Feds Hand Out $120M to Expand College Access
WASHINGTON — With the new academic year just days away, the Clinton administration tagged 21 states and 164 local partnerships to serve as the first participants in the highly-touted “Gear Up for College” program to boost access to higher education.
Approved last year, the program targets at-risk students early — no later than the middle school — and provides them with tutoring, mentoring and support programs. It also works with parents, helping them learn more about college and financial aid.
Endorsed by the White House, the $120-million plan was developed largely by Rep. Chaka Fattah (D-Pa.), a member of the Congressional Black Caucus.
“Gear Up will positively change the life chances of millions of young people,” Fattah says. “Right now, the single most important priority to ensure its impact is effective implementation.”
Despite giving applicants only weeks to make detailed proposals, more than 40 states and 600 local partnerships applied for funds, officials with the U.S. Department of Education say.
Under the program, states and colleges may work with middle schools provided that the school enrollment is at least 50 percent low- income.
“We received an unexpectedly high number of Gear Up applications — many more than we were able to fund this year,” U.S. Sec. of Education Richard W. Riley says. “Clearly, there is tremendous demand for this program.”
Given the need, he adds, Congress should approve a request by the Clinton administration to double Gear Up funding from $120 million to $240 million next year.
Among states, California received the largest one-year grant, $4.9 million. Other big awards included: Texas, $4.5 million; Oklahoma, $3.4 million; Maryland, $2.7 million; and Massachusetts, $2 million. Other states winning first-year funds include Alaska,$1.2 million; Colorado,$1.3 million; Connecticut, $1.5 million; Maine, $1.2 million; Minnesota, $1.5 million; Montana, $1.9 million; New Jersey, $1.4 million; New Mexico,$1 million; New York, $729,000; Ohio,$1million; Rhode Island,$1.2 million; South Carolina, $1.8 million;Vermont,$1.1 million; Washington, $2.7 million; and Wisconsin, $1.5 million.
The agency also funded local partnerships that consist of colleges, public schools, and at least two community organizations. Local partnerships must work with an entire grade level at a school, tracking those students through the 12th grade.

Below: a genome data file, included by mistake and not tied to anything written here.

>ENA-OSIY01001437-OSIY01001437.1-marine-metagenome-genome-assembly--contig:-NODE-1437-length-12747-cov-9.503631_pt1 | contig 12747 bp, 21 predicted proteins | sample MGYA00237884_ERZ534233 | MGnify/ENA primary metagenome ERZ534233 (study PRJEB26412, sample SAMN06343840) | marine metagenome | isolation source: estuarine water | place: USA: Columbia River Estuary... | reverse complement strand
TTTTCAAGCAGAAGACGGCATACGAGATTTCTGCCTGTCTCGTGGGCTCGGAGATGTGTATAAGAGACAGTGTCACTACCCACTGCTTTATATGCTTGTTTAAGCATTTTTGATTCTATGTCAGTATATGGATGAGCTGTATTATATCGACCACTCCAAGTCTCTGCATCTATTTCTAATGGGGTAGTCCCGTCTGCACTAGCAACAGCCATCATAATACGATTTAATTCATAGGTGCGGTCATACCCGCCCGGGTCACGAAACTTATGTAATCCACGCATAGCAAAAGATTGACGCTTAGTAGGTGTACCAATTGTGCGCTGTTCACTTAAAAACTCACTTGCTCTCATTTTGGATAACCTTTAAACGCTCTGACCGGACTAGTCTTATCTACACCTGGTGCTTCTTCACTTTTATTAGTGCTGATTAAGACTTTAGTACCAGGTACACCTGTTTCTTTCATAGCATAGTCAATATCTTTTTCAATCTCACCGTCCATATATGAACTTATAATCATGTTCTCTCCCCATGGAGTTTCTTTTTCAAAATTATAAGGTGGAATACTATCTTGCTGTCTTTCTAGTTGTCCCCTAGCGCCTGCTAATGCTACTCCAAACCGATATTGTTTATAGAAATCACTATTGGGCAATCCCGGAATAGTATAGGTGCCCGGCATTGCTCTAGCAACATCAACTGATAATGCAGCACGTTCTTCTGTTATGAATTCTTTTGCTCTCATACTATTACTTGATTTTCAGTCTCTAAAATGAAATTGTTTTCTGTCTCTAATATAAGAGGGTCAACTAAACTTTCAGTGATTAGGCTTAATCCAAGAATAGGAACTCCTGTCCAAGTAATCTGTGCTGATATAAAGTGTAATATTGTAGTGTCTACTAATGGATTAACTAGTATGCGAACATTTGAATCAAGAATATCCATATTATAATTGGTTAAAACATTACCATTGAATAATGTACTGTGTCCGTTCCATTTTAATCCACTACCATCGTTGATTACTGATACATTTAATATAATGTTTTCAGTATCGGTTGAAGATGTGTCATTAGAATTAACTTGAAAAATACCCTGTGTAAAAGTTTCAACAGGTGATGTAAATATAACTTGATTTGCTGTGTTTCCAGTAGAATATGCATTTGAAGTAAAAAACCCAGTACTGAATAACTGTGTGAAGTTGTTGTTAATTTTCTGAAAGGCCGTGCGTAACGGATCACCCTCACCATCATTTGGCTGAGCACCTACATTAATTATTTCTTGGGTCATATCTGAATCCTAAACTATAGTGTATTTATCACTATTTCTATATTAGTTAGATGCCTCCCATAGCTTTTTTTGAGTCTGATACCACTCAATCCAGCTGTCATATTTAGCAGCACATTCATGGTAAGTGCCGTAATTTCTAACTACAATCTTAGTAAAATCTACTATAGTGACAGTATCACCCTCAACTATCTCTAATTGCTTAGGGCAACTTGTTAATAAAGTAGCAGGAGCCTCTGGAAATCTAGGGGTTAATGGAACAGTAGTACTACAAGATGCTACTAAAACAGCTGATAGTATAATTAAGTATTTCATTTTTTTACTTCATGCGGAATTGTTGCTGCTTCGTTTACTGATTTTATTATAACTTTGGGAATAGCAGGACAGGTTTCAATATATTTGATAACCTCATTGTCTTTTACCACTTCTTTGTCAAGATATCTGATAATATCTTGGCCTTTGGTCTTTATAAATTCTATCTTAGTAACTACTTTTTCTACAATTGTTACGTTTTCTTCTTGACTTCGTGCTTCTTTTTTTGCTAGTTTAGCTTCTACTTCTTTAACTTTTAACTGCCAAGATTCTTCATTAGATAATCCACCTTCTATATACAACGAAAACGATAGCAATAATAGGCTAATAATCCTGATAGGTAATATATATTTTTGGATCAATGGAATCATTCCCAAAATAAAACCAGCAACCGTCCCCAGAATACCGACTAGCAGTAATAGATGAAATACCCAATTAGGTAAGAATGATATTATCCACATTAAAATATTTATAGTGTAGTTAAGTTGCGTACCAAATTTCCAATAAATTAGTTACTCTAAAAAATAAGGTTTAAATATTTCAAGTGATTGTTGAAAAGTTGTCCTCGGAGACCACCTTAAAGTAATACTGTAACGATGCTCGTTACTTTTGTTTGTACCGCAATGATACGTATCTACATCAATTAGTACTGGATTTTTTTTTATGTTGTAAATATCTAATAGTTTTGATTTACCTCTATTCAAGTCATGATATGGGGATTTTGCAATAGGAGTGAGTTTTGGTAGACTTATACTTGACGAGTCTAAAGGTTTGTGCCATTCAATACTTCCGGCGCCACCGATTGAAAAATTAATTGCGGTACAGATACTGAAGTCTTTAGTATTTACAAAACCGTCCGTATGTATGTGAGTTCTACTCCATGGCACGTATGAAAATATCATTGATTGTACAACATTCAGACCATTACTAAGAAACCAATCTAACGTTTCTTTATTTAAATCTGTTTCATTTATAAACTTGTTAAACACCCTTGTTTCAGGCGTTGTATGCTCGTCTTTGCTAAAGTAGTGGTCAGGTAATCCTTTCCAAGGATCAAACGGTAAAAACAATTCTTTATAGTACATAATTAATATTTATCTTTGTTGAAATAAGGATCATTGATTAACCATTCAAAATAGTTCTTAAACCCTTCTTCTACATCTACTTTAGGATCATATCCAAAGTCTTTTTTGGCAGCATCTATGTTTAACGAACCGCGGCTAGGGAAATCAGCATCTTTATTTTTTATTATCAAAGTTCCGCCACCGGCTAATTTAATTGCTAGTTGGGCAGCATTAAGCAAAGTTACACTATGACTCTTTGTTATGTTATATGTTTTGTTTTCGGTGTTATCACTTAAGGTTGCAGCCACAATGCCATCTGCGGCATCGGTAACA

State programs have the option of using that approach — which closely follows the “I Have a Dream” model begun in the 1980s, where individual philanthropists guarantee a college education for all students in a particular middle school classroom.
Recipients of local grants include historically Black Claflin College of Orangeburg, S.C.
Small Colleges Could See Relief on Student Loan Default Rates
Small colleges with only a few student borrowers could catch a break on default rates from the Education Department if current proposals take effect later this year.
Department officials have proposed a new regulation to exempt many small colleges from sanctions because of high student loan defaults. Small and low-cost colleges often complain they face termination from most federal aid programs, including Pell grants, when only a few borrowers default.
Under current law, colleges with 25 percent default rates for three consecutive years are subject to sanctions. The new plan would exempt colleges if they have fewer than 30 borrowers who enter repayment during that three-year timeline.
“Schools that make very few loans pose a minimal financial risk to the taxpayers,” department officials said in last month’s proposal, one of several new potential rules affecting colleges and financial aid programs.
Elsewhere, colleges could face stiffer requirements for work-study programs. The agency wants to require colleges to spend 7 percent of funds on students in community service jobs, up from the current 5 percent. Colleges also would have to assign at least one student as a tutor for child or family literacy programs.
The latter requirement is part of an effort to raise literacy and awareness of a new federal law, the Reading Excellence Act, an effort to get all children reading by the third grade. The work-study changes would take effect in the 2000-01 academic year.
Black College Week Introduced
Sen. Strom Thurmond (R-S.C.), a one-time segregationist, wants to make sure the nation celebrates a week in honor of Black colleges in September.
Thurmond introduced a resolution to celebrate the week beginning Sept. 19 as “National Historically Black Colleges and Universities Week.” Twenty-eight senators co-sponsored the resolution, forwarded to the Senate Judiciary Committee. In introducing the measure last month , Thurmond noted this is the 14th time he has served as sponsor of the resolution. His state has eight of 117 HBCUs nationwide.
“Historically Black colleges offer our citizens a variety of curricula and programs through which young people develop skills and talents, thereby expanding opportunities for a lifetime of achievement,” he says.
One of hundreds of such commemorative resolutions with no monetary value, the week recognizing HBCUs should pass readily.
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